It was definitely a good day on the trail in Chagrin River Park, but a very tedious weekend at the computer cleaning up my 18 years of photo files. I won’t bore you with the details, except to say that I am making progress. Unfortunately, there is still more work to be done, and I will be back at it tomorrow after church. Meanwhile, here are some birds who posed for me in the park this weekend.
I was happy to be back on the trail with my camera in hand, and I hope you enjoy the pictures. Sorry to say, but I’m run out of energy, so it’s time to turn out the lights.
See you in a day, or two, or three at the most!
My last 10 days have been busy, so busy I haven’t had any time to post my pictures of the drama in our backyard, but Mr. and Mrs. Bluebird have been even busier. Their hunt for suitable housing has been a challenging one.
Mr. Bluebird took the initiative in the house hunt. Maybe his mate was nagging him to get out there and find them a place to raise their young. For a few days he was very industrious, while she sat on the sidelines and watched.
He went inside to take a look.
In and out, in and out.
Trying out the old nesting box
Then he flew over to the new nesting box.
Looking it over!
He seemed to be really attracted to the brand new box. He tried to enter the door, but halfway in he would change his mind, back out, and fly over to the old, weather-beaten box. Time after time, he repeated that maneuver, going into the old box, then flying over to the new one, but he never could seem to get into the shiny new box. Maybe he had the wrong key? Eventually, the landlord (My husband), decided to lend a hand. Out he went with a drill and a file to make the entrance a little wider, but Mr. Bluebird still didn’t seem to find the entrance satisfactory.
After watching this process for a few days, Mrs. Bluebird must have lost her patience watching him try out first one box, then the other…over and over again, because eventually she flew over to supervise.
Before long she tired of the role of supervisor and flew over to a nearby tree where the goldfinch must have given a sympathetic ear to her complaints. Then for a while she simply sat on the sidelines and watched.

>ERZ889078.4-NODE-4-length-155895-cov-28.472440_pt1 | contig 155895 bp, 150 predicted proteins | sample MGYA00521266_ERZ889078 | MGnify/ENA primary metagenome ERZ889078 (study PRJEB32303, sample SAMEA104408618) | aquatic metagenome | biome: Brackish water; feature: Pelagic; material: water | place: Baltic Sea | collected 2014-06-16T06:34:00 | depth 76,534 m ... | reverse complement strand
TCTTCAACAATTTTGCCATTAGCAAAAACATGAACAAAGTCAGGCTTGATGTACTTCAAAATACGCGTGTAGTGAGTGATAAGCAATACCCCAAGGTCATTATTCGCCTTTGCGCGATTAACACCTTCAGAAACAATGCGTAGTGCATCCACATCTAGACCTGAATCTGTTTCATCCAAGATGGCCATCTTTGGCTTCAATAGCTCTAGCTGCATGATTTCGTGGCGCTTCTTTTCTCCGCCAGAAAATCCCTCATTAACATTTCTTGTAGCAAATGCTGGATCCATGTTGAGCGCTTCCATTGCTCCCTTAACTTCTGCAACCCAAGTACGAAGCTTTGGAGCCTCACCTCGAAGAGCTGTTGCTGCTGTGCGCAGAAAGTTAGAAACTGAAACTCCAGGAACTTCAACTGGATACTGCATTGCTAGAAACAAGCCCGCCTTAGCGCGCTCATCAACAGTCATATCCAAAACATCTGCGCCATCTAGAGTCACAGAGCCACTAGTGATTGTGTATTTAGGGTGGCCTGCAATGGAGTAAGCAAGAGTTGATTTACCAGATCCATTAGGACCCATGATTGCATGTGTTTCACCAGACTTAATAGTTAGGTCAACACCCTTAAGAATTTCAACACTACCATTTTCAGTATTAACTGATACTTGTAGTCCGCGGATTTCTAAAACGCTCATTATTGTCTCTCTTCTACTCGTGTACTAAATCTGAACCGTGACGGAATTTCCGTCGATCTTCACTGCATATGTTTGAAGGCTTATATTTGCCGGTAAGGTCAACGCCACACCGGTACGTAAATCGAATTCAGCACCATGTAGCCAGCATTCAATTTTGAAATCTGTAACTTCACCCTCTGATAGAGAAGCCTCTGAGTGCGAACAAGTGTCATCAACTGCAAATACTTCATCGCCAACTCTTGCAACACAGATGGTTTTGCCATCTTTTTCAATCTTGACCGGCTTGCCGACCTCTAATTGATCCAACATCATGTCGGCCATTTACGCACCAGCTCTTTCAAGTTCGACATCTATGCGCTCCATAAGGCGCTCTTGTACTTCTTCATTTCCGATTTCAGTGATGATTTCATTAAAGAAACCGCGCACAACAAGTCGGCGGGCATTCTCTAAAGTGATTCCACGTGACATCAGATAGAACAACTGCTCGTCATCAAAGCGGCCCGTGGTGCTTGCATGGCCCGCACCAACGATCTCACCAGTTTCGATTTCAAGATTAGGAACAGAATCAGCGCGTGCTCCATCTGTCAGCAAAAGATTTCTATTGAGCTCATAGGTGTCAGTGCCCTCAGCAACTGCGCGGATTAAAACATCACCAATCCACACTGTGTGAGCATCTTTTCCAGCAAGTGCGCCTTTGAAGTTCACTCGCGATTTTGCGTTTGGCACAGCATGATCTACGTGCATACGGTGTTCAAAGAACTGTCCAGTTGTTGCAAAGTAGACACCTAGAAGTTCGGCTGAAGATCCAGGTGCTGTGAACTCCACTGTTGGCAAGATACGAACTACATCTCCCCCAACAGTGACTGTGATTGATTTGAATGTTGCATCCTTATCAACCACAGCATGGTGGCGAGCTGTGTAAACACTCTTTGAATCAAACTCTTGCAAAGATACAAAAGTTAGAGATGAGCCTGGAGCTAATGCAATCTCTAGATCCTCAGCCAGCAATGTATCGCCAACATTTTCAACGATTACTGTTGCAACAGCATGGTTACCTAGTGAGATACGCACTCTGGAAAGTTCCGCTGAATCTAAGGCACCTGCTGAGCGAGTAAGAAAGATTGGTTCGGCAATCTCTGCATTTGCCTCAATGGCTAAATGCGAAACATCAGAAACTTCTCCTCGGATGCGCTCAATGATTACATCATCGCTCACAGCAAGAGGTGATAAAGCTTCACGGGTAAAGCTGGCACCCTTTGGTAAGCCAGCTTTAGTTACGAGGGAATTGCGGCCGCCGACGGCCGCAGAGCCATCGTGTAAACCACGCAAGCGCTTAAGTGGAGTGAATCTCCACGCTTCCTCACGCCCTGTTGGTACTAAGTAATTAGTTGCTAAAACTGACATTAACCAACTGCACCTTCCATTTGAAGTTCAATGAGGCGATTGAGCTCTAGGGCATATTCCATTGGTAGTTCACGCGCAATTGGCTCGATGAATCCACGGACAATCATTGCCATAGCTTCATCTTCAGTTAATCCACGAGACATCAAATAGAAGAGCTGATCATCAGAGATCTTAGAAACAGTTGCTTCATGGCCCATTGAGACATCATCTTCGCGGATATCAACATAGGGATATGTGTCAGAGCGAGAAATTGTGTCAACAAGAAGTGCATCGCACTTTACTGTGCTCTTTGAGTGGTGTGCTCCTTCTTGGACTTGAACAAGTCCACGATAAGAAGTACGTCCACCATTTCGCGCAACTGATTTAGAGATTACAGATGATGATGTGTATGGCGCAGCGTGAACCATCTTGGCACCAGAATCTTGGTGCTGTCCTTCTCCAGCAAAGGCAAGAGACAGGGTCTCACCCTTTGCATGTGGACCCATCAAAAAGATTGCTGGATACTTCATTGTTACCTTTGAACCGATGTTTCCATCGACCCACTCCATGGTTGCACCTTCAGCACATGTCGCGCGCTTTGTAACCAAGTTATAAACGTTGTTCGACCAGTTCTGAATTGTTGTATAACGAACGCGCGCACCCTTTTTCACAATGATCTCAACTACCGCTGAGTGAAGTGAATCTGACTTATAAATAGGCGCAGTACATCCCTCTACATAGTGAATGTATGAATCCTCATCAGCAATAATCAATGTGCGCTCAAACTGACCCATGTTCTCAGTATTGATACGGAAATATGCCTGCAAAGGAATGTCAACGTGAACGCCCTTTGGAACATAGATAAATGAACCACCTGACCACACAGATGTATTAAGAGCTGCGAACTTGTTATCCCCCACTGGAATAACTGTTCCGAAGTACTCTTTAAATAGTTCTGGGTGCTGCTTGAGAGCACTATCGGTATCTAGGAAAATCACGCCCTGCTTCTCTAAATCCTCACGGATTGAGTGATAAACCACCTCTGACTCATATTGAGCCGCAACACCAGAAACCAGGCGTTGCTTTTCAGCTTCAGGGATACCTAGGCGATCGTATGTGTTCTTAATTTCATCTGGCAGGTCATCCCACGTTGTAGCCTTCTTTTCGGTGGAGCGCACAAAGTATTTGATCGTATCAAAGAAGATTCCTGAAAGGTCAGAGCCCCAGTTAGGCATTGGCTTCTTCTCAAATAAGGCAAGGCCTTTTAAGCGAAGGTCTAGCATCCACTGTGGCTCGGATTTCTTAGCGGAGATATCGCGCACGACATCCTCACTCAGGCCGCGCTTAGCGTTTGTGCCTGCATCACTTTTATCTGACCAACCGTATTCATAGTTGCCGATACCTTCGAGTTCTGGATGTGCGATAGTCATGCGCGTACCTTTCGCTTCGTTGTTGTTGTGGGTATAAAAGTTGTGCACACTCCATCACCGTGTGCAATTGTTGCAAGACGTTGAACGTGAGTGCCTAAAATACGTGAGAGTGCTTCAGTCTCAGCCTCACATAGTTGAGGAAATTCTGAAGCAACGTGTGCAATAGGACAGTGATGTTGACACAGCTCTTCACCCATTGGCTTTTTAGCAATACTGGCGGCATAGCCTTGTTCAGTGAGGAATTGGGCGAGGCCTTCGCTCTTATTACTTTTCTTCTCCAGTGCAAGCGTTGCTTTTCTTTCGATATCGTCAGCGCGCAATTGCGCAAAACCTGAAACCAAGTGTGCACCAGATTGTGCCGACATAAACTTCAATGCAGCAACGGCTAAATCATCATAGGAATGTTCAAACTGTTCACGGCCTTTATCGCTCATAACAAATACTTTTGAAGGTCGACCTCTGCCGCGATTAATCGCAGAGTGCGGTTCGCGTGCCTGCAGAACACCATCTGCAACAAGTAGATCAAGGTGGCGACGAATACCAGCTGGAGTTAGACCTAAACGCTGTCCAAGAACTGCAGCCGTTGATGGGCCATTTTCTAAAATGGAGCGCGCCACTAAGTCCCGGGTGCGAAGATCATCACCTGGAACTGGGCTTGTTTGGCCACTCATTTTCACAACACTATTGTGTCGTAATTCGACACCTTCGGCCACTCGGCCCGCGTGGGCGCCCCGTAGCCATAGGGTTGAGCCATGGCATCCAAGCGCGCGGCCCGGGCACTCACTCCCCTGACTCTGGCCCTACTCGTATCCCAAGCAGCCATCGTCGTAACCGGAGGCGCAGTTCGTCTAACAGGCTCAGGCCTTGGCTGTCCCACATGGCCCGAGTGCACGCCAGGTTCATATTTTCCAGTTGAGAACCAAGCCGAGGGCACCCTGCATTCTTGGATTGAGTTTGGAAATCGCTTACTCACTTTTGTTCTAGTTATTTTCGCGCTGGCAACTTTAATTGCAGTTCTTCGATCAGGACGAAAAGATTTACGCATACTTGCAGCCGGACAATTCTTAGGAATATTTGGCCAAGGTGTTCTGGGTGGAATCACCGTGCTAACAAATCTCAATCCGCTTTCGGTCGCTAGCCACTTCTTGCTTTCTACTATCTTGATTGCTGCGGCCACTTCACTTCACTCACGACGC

However, her mate wasn’t finished yet. Back he flew to the new nesting box for another go at getting inside. He tried and tried. He was determined!
For several days, I spent a lot of time at my kitchen window, watching this drama unfold. The hapless house hunter never did get into the new home he had set his heart on. I thought they may decide to settle for the run-down box I won at a raffle several years ago, but I’m not sure. He persevered and made a valiant attempt, but at this point, it doesn’t look as if he succeeded. It would be exciting to see their little family hatch and fledge. I’m not giving up hope yet, but I didn’t see them today, so it is possible they have moved in somewhere else. When I have some news, I’ll let you know.
Thanks for visiting the backyard buffet today.
See you soon. ~Trail Walker
The last few days have brought some surprise visitors to our backyard buffet. Saturday of the second week in May is International Migratory Bird Day…a big occasion here on the south shore of Lake Erie. Birds migrating northward to their summer homes have to cross Lake Erie if the route they take goes through Ohio. Their journey is long, the weather isn’t always favorable, and when they reach Lake Erie, needing to rest up for the long leg of their trip across the Lake, birders in northeast Ohio find their forests and backyard inundated with an amazing variety of birds, many of which aren’t commonly seen here. Surprises are not unusual, and this weekend we have had a few right in our own backyard.
One surprise was the reappearance of bluebirds showing an interest in the nesting box we recently installed in the backyard. We weren’t sure they would return because until January I had never seen a bluebird in our backyard, but we bought and installed it anyway with the theory that, “If you build it, they will come.” And they did. They are curious about the little house, although none have moved in yet. It may be too new and in need of seasoning.
The bluebirds make me really happy. I can’t help smiling when I see them at the feeders, but the biggest surprise of all, the one pictured below, appeared yesterday.
There have been other surprise visitors too, but I will save them for another blog post. It is raining again tonight after several dry but chilly days. It doesn’t seem much like May, but I heard a rumor that it might get really warm (maybe even hot) next week. That’s something to look forward to!
Thanks for stopping by. I love it when you visit.
See you soon. ~Trail Walker
When we’re talking birds, migration is a fascinating topic, especially in the spring when the woods are awake with the sight and song of the warblers and other birds that haven’t been around during the cold winter months.
The bird pictured above, a house wren, is small and looks sweet, but according to my i-bird app, they are fiercely territorial and have been known to destroy the eggs of bluebirds and other small birds. So…definitely not sweet! However it is fun to watch them “feather their nesting holes” and settle in for the summer. One afternoon this week I hung around for a half-hour or so and watched for this little one to return to the nesting hole. When she did, I snapped a sequence of pictures as she came to her “front door” and peered outside.